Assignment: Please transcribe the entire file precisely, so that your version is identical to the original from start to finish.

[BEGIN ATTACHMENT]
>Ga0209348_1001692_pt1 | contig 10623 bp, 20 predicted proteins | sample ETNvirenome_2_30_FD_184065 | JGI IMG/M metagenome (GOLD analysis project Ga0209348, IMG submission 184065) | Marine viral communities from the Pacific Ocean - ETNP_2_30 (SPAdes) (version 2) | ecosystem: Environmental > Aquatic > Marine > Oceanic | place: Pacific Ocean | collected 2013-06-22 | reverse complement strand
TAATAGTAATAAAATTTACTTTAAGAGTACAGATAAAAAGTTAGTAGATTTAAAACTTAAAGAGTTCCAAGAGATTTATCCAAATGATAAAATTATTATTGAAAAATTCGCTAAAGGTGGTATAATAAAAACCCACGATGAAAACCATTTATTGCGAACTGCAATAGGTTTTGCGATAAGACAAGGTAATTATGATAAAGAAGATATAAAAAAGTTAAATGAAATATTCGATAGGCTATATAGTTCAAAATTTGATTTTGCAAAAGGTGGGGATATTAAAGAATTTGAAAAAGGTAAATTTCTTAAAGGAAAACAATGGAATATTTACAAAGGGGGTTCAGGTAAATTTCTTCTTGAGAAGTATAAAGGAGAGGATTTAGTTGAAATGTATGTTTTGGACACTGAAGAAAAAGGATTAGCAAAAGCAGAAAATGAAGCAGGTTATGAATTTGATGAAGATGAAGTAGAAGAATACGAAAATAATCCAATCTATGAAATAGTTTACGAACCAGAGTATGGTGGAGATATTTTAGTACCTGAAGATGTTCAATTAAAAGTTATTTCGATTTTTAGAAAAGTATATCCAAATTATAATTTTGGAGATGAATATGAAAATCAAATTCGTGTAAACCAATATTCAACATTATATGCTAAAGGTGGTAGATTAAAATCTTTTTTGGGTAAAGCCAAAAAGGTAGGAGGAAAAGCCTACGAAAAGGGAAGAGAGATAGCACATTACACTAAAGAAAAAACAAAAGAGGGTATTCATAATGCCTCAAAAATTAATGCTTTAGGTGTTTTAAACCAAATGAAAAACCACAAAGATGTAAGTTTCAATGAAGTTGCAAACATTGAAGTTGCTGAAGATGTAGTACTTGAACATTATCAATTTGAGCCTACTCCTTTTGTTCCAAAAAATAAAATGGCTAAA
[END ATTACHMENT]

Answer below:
>Ga0209348_1001692_pt1 | contig 10623 bp, 20 predicted proteins | sample ETNvirenome_2_30_FD_184065 | JGI IMG/M metagenome (GOLD analysis project Ga0209348, IMG submission 184065) | Marine viral communities from the Pacific Ocean - ETNP_2_30 (SPAdes) (version 2) | ecosystem: Environmental > Aquatic > Marine > Oceanic | place: Pacific Ocean | collected 2013-06-22 | reverse complement strand
TAATAGTAATAAAATTTACTTTAAGAGTACAGATAAAAAGTTAGTAGATTTAAAACTTAAAGAGTTCCAAGAGATTTATCCAAATGATAAAATTATTATTGAAAAATTCGCTAAAGGTGGTATAATAAAAACCCACGATGAAAACCATTTATTGCGAACTGCAATAGGTTTTGCGATAAGACAAGGTAATTATGATAAAGAAGATATAAAAAAGTTAAATGAAATATTCGATAGGCTATATAGTTCAAAATTTGATTTTGCAAAAGGTGGGGATATTAAAGAATTTGAAAAAGGTAAATTTCTTAAAGGAAAACAATGGAATATTTACAAAGGGGGTTCAGGTAAATTTCTTCTTGAGAAGTATAAAGGAGAGGATTTAGTTGAAATGTATGTTTTGGACACTGAAGAAAAAGGATTAGCAAAAGCAGAAAATGAAGCAGGTTATGAATTTGATGAAGATGAAGTAGAAGAATACGAAAATAATCCAATCTATGAAATAGTTTACGAACCAGAGTATGGTGGAGATATTTTAGTACCTGAAGATGTTCAATTAAAAGTTATTTCGATTTTTAGAAAAGTATATCCAAATTATAATTTTGGAGATGAATATGAAAATCAAATTCGTGTAAACCAATATTCAACATTATATGCTAAAGGTGGTAGATTAAAATCTTTTTTGGGTAAAGCCAAAAAGGTAGGAGGAAAAGCCTACGAAAAGGGAAGAGAGATAGCACATTACACTAAAGAAAAAACAAAAGAGGGTATTCATAATGCCTCAAAAATTAATGCTTTAGGTGTTTTAAACCAAATGAAAAACCACAAAGATGTAAGTTTCAATGAAGTTGCAAACATTGAAGTTGCTGAAGATGTAGTACTTGAACATTATCAATTTGAGCCTACTCCTTTTGTTCCAAAAAATAAAATGGCTAAA